The Southern Growth Policies report endorsed a year-round calendar and longer school year, claiming the year-round calendar is viewed as a means to break the so-called "psychological barrier" of the long summer vacation and is an incremental step toward expanding the school year.
Most telling about that report is the track record of the 37 year-round schools in five Southern states that were held out as success stories--models of the use of a year-round calendar. Interestingly, nearly all of those schools have since returned to a traditional school year.
In 1992, Florida had 27 schools in nine school districts on the year-round calendar. Among those original nine, today only Brevard remains with just three year-round schools.
Orange County, Fla., once held the dubious distinction as the nation's second largest year-round school district, but went from 66 year-round schools in 1994 to zero. However, two schools in the 2000-01 school year were experimenting with an extended year program.
Three of five schools highlighted in the Southern
Growth report no longer use a year-round calendar.
--Johnson Lockett Elementary in New Orleans, one of the early converts to a year-round calendar after the National Governorís report, returned to a traditional school year in fall of 1997.
--Mooresville Graded School District received an RJR Nabisco foundation grant in 1989 (one of 15 nationwide) to try the year-round calendar as part of the company's Next Century Schools program. It dropped the year-round model in 1999.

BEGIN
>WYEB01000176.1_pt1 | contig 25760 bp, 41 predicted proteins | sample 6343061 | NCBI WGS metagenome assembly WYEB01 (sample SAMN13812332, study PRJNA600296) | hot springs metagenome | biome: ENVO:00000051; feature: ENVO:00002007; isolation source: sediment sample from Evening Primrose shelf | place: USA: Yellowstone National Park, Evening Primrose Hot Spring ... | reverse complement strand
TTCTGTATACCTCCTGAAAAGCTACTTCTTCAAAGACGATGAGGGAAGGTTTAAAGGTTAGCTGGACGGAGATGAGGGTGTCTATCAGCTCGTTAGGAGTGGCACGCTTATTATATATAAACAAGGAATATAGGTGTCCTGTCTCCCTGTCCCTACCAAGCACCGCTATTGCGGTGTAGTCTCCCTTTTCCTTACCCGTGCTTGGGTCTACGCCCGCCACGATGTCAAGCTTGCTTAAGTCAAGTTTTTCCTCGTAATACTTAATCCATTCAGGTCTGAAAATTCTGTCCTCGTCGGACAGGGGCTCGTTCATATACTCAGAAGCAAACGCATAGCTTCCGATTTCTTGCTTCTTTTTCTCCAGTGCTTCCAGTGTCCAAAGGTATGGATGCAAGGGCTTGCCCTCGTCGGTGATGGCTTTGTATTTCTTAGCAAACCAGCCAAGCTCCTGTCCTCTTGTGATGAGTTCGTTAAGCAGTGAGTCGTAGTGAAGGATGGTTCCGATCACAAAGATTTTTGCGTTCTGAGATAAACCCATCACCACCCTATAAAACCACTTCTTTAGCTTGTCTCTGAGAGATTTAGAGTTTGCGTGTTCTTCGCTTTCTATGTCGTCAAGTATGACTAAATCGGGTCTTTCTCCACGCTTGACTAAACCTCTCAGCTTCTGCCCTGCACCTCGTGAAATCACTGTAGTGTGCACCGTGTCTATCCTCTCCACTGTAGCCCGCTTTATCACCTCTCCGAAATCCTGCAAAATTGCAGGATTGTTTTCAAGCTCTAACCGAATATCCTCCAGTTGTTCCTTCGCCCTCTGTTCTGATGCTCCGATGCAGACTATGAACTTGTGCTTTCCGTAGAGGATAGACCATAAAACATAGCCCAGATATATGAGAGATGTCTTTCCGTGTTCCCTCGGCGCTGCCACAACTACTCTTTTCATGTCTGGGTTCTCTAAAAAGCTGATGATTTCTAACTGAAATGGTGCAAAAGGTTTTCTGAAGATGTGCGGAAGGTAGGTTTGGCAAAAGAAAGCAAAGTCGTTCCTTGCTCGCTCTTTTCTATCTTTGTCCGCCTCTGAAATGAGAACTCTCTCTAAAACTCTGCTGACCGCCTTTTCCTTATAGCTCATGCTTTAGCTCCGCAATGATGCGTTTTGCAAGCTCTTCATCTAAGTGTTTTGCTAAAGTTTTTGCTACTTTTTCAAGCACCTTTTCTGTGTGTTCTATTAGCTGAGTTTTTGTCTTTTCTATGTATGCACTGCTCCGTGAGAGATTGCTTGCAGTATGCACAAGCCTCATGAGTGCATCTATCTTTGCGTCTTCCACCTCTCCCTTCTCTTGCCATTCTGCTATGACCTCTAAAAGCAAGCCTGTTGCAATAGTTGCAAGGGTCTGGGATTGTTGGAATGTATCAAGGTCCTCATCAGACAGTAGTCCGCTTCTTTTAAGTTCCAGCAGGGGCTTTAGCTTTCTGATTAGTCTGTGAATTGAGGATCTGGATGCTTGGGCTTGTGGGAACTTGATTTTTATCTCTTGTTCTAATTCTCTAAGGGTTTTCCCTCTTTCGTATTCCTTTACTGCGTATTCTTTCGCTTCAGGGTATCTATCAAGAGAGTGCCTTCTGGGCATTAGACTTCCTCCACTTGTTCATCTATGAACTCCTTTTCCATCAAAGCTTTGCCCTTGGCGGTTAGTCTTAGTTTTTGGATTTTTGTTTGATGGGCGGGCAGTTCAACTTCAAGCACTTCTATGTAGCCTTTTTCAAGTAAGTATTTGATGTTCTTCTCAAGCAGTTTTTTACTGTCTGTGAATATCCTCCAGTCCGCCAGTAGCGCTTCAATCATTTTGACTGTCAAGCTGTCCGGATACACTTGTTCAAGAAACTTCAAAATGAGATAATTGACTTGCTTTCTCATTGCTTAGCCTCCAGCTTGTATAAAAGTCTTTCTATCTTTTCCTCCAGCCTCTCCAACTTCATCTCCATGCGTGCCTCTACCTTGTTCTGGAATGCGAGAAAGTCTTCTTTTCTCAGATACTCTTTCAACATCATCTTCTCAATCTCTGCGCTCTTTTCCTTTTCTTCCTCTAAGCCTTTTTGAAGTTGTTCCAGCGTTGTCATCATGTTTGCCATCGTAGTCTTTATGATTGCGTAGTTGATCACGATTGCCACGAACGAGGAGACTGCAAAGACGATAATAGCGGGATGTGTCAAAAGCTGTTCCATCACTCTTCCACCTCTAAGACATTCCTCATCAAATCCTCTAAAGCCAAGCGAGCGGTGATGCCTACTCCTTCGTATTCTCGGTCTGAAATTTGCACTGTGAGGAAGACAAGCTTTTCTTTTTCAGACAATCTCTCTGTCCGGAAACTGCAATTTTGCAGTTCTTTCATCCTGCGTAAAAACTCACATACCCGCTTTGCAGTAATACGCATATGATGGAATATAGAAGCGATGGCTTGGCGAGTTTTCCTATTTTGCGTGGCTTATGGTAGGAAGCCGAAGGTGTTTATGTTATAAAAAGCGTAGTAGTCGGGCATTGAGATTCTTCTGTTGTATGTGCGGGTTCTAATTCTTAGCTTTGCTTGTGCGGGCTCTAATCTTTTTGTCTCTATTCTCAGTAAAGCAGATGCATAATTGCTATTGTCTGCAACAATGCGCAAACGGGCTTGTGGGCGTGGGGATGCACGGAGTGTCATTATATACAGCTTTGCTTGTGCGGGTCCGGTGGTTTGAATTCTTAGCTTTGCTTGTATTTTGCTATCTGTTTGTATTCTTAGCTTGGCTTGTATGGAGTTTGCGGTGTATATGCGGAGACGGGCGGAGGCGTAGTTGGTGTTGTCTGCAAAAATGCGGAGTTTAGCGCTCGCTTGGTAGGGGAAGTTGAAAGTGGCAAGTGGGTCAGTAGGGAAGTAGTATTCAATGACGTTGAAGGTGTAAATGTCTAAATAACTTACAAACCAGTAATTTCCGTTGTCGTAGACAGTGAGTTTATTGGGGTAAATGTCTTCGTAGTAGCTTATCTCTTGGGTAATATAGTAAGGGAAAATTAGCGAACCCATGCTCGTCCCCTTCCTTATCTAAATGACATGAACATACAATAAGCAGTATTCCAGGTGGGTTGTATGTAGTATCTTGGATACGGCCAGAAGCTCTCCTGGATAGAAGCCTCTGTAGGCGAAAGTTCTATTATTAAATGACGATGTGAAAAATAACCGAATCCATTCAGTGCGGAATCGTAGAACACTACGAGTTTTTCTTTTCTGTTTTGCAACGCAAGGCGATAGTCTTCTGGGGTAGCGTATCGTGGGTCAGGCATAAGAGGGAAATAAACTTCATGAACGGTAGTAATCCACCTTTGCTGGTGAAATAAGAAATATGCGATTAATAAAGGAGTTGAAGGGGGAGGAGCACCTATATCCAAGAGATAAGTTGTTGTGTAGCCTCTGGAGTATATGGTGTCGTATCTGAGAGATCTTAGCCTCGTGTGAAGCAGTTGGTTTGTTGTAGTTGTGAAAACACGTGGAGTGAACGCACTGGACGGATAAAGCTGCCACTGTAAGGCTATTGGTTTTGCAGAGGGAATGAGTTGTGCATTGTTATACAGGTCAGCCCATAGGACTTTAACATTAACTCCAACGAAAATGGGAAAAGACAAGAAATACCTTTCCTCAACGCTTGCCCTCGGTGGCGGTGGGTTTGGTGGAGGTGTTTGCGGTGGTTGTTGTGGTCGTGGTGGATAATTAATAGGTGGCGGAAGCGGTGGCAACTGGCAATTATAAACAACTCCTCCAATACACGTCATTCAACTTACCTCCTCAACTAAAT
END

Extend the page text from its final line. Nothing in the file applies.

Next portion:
Elementary in Ocala was part of Florida's year-round pilot study, but the
school board voted to return to a traditional school year just a year
after the Southern Growth Policy Board report framed it as a success
North Carolina Study is Revealing
North Carolina rushed into the year-round calendar
following the Southern Growth Policies report as a means improve
performance while also addressing overcrowding problems. But a recent comprehensive analysis
of test scores shows no academic return for all the added investment in
time and money.
A study released in
March 2000 by Bradley McMillen, a researcher for the North Carolina
Department of Education, Division of Accountability Services, found in
a comparison of 345,000 test scores that year-round calendar students had no
academic advantage over traditional calendar students.
The North Carolina study, the largest and most credible comparison of the effects of calendar change to date, also casts a cloud over proposals to extend the school year because North Carolina makes additional instructional days mandatory in a majority of its year-round schools.
Calendar reconfiguration and experimentation with more of the same kind of instruction is clearly not the answer in North Carolina or elsewhere.
Prisoner's of Time
Study Got It Wrong
The catalyst for the proliferation of school calendar experiments we see today is "Prisoners of Time," a series of reports issued in 1994 by a federal study commission on time and learning. That report, like the others, asserted the traditional school year was an outdated "agrarian calendar" and recommended it be replaced with a longer school year. The report also presented year-round calendar schools in a glowing light, spotlighting several year-round school "success stories" around the country.
Interestingly, Emerson Elementary in Albuquerque,
N.M., one of the model schools visited by the study commission, returned
to a traditional calendar a short time after the Prisoners of Time report
In early March 2001, the school calendar reform
movement was dealt a significant blow when the citizens of Murfreesboro,
Tenn., successfully defeated a proposal for year-round school district